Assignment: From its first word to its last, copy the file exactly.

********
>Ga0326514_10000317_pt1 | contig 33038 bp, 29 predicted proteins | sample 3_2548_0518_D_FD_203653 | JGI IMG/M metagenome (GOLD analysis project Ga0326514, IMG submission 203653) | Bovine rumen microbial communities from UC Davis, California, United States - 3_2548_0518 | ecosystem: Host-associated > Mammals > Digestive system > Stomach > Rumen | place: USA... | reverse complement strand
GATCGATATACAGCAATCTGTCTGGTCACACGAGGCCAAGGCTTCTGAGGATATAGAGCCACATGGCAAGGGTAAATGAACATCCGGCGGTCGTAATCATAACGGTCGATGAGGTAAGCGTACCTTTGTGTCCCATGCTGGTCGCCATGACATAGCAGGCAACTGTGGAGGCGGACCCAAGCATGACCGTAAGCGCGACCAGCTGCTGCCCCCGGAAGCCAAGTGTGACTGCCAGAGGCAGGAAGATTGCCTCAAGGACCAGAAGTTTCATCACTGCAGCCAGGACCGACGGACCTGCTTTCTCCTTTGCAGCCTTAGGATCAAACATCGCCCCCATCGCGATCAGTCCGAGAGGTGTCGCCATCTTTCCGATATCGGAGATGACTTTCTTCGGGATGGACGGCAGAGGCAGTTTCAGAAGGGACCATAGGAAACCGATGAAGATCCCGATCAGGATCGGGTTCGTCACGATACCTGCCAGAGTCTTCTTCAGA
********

>Ga0326514_10000317_pt1 | contig 33038 bp, 29 predicted proteins | sample 3_2548_0518_D_FD_203653 | JGI IMG/M metagenome (GOLD analysis project Ga0326514, IMG submission 203653) | Bovine rumen microbial communities from UC Davis, California, United States - 3_2548_0518 | ecosystem: Host-associated > Mammals > Digestive system > Stomach > Rumen | place: USA... | reverse complement strand
GATCGATATACAGCAATCTGTCTGGTCACACGAGGCCAAGGCTTCTGAGGATATAGAGCCACATGGCAAGGGTAAATGAACATCCGGCGGTCGTAATCATAACGGTCGATGAGGTAAGCGTACCTTTGTGTCCCATGCTGGTCGCCATGACATAGCAGGCAACTGTGGAGGCGGACCCAAGCATGACCGTAAGCGCGACCAGCTGCTGCCCCCGGAAGCCAAGTGTGACTGCCAGAGGCAGGAAGATTGCCTCAAGGACCAGAAGTTTCATCACTGCAGCCAGGACCGACGGACCTGCTTTCTCCTTTGCAGCCTTAGGATCAAACATCGCCCCCATCGCGATCAGTCCGAGAGGTGTCGCCATCTTTCCGATATCGGAGATGACTTTCTTCGGGATGGACGGCAGAGGCAGTTTCAGAAGGGACCATAGGAAACCGATGAAGATCCCGATCAGGATCGGGTTCGTCACGATACCTGCCAGAGTCTTCTTCAGA